Describe your intellectual interests, their evolution, and what makes them exciting to you. Tell us how you will utilize the academic programs in the College of Arts and Sciences to further explore your interests, intended major, or field of study.
(This essay is incomplete, and i'm having some serious issues with the second half of the prompt. How am i to answer "How" i will use the academic programs". I'm almost out of words so please suggest where to trim.
I've never had an affinity for numbers; digits, decimals and fractions have always appeared cold, drone like, carrying a fatal finite connotation. Though more than capable of performing simple addition and subtraction and filling in my times-tables, the idea that the world around us can be confined, dictated in terms of limits, formulas, and coordinate planes repels me; I'd rather think the universe limitless. Fearing constraint, a far off, but inevitable terminus of understanding, I instead turned my intellectual interests towards more human-centered subjects; throwing myself fully into the endless ocean of experience that mankind has created over its brief 50,000 year existence.
As a young boy, I found myself drawn to the allure of history early and often, immersing myself in the subject's rudiments. A large cyan poster, laminated and framed, housing the stoic visages of our first forty-two Presidents, served as the basis for this interest. Constantly reading, rehearsing and memorizing the names, dates of service, and faces of these men, I soon learned to mechanically recite the order in which they served, making me a minor attraction at family events. Upon starting school, and receiving a formal introduction to history's ebb and flow, I went fact crazy, reading up on all I could on not just our 42 heads of state but on their accomplishments, policies, successes and failures. Now, having taken courses in economics, rhetoric, global politics, the history of our nation, and having flooded my head with all sorts of historical media, I find excitement and wonder in the explosive dynamic of mankind's saga. I sit in awe of how one man's deranged ambition can drive the world into an apocalyptic war; how a single written text or well orated speech can unite an entire people, or destroy an entire empire. I remain fascinated with the constant evolution and amplification of warfare, and the precarious fragility of peace. I still burn with curiosity as to how a single, idealistic political experiment, born of anger over taxation, could uproot centuries of monarchial rule and throw an entire continent into a tumultuous era of change. Yet, perhaps most importantly, I yearn to decipher the unseen pattern that guides man through the years, the same subconscious language of the tongue and body harnessed by Churchill, Lombardi, Collins and King, the same intangible qualities of character that made such appalling figures as Hitler and Stalin, radicals like Lenin and Robespierre able to captivate the masses.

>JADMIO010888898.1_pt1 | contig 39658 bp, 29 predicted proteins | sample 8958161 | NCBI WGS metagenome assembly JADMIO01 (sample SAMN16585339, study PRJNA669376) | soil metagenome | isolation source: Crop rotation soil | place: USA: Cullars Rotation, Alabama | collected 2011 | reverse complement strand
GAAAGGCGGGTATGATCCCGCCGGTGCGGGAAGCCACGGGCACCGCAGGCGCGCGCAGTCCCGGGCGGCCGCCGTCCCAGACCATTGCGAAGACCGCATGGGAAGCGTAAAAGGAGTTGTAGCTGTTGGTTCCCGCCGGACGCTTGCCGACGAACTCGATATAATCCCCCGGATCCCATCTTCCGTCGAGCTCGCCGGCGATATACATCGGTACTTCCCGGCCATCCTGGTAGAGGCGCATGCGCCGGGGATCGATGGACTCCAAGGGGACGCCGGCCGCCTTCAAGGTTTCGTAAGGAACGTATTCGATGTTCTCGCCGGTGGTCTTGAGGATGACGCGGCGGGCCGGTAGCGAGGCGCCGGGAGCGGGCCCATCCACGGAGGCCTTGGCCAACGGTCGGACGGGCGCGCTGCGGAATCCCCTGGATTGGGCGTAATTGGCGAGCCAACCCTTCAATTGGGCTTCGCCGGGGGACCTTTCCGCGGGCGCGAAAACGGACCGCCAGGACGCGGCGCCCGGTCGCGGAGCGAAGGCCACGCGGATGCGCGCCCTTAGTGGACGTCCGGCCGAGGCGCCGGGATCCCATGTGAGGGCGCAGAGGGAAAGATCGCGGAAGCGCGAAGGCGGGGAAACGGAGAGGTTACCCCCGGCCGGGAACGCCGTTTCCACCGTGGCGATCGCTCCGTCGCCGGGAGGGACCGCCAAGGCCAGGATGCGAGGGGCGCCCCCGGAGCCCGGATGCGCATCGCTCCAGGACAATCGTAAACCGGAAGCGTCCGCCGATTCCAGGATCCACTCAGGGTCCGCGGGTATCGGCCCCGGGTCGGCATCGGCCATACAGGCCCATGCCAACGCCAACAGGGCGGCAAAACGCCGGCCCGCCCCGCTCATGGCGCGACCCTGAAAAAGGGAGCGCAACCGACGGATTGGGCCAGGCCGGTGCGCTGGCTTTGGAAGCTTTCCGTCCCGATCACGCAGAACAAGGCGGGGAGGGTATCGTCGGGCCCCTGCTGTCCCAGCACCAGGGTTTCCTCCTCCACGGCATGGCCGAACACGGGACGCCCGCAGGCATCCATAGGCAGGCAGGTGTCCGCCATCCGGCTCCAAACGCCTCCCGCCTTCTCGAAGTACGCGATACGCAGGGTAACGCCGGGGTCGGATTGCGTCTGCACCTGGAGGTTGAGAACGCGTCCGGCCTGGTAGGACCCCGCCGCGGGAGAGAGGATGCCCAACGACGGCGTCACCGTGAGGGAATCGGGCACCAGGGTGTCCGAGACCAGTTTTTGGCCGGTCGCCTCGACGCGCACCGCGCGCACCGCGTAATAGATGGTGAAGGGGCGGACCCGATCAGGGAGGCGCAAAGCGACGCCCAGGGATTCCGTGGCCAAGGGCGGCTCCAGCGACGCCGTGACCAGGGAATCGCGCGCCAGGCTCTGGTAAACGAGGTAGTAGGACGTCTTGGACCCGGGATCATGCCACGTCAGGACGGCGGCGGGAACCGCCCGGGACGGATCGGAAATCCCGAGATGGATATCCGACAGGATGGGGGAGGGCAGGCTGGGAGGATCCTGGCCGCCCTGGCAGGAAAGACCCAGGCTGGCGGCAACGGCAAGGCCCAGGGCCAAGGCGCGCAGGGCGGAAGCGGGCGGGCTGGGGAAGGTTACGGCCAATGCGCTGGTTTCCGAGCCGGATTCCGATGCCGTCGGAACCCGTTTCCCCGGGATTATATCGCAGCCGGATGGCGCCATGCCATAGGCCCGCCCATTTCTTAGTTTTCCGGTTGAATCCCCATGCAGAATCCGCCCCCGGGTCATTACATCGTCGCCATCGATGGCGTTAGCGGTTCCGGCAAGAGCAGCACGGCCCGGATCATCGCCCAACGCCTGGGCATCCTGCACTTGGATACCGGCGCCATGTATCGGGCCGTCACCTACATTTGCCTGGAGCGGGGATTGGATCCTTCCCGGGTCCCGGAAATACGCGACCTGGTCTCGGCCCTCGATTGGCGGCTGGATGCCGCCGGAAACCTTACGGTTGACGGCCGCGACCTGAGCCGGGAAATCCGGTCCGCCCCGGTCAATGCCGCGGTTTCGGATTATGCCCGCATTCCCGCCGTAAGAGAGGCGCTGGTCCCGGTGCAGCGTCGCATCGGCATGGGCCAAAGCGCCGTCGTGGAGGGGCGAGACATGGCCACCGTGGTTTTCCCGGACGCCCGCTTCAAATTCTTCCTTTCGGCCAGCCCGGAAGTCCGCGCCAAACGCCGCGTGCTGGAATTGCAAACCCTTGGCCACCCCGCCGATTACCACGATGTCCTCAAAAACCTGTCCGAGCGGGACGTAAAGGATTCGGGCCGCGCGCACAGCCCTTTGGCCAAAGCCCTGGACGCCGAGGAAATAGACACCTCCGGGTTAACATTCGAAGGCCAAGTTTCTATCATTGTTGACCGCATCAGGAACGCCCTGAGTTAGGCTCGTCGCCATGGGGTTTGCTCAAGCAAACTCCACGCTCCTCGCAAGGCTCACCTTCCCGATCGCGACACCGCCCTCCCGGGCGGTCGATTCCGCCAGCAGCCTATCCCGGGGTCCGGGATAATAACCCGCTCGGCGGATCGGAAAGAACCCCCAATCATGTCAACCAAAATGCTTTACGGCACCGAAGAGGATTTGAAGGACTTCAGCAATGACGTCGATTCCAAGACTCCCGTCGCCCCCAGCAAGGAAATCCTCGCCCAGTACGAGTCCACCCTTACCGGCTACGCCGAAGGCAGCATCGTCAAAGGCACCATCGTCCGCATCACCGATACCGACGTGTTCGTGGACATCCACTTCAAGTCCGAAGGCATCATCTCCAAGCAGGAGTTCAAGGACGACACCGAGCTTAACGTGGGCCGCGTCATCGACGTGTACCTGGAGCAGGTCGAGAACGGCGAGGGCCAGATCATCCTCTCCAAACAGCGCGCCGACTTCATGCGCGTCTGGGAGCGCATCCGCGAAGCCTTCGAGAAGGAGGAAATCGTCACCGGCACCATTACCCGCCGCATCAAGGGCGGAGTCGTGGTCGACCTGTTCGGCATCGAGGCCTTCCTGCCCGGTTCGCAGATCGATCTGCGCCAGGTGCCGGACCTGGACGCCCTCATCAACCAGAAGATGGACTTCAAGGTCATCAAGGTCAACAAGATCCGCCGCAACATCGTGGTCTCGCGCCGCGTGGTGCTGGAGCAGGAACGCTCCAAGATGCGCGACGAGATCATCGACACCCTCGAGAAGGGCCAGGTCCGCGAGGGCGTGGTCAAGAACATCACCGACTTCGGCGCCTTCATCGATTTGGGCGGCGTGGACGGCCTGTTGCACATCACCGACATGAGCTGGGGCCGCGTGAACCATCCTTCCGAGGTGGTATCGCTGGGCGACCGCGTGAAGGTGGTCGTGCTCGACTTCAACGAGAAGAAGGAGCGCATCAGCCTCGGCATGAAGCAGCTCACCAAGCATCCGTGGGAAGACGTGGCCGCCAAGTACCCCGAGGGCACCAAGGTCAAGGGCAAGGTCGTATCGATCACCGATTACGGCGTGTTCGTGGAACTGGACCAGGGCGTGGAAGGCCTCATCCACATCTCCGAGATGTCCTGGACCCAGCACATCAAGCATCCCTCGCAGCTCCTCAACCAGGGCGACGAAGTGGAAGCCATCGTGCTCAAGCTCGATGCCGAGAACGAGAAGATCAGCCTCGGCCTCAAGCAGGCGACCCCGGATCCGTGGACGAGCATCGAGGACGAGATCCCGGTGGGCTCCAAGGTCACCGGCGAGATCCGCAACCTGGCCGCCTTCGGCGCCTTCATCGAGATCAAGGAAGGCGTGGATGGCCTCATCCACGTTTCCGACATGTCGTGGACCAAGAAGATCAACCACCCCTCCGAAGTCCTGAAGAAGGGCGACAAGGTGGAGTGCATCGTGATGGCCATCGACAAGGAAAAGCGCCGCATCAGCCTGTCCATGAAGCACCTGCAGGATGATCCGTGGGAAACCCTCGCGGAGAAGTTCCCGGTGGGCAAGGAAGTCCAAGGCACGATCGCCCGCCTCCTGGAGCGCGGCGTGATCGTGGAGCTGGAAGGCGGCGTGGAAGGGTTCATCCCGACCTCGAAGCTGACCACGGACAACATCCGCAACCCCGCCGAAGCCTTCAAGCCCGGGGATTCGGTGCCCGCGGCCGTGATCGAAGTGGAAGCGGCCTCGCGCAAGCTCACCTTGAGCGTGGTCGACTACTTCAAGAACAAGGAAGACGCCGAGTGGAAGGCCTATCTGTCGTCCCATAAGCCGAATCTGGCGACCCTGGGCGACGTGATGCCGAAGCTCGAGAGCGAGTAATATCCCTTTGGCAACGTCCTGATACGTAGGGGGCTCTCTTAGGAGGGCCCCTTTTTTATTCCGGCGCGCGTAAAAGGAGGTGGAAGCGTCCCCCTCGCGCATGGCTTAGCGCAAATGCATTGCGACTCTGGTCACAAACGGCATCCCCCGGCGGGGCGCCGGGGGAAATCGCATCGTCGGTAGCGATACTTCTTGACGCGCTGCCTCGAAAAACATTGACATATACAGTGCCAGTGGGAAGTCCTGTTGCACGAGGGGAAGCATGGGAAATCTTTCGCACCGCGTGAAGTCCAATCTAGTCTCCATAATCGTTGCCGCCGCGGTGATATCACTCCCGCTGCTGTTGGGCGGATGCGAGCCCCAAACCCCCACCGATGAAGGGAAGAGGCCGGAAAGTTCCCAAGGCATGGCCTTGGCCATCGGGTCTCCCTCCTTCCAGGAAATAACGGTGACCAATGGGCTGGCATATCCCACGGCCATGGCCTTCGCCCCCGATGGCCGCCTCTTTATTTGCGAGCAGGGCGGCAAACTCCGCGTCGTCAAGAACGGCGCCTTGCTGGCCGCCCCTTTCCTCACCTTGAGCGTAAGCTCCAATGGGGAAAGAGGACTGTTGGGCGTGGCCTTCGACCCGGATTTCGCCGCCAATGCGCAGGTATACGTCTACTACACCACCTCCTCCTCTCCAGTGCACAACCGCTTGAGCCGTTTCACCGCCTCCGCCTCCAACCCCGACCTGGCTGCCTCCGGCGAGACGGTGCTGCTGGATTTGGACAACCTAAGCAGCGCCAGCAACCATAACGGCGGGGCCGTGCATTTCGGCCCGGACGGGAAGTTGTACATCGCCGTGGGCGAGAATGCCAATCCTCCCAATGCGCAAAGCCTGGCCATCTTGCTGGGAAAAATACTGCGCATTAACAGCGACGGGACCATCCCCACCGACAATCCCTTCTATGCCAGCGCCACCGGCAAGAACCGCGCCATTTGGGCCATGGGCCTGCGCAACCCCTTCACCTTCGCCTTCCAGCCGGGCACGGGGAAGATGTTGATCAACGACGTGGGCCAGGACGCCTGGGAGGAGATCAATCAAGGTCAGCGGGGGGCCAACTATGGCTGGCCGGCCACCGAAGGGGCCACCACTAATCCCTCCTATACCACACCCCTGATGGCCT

At Cornell University's College Of Arts and Sciences, I hope to further these interests, and solve these mysteries in the context of a Liberal Arts College. With the departments of government, history, and philosophy all contained within the college it would be more than feasible to take in a course-load featuring all three subjects. While government, would my primary focus,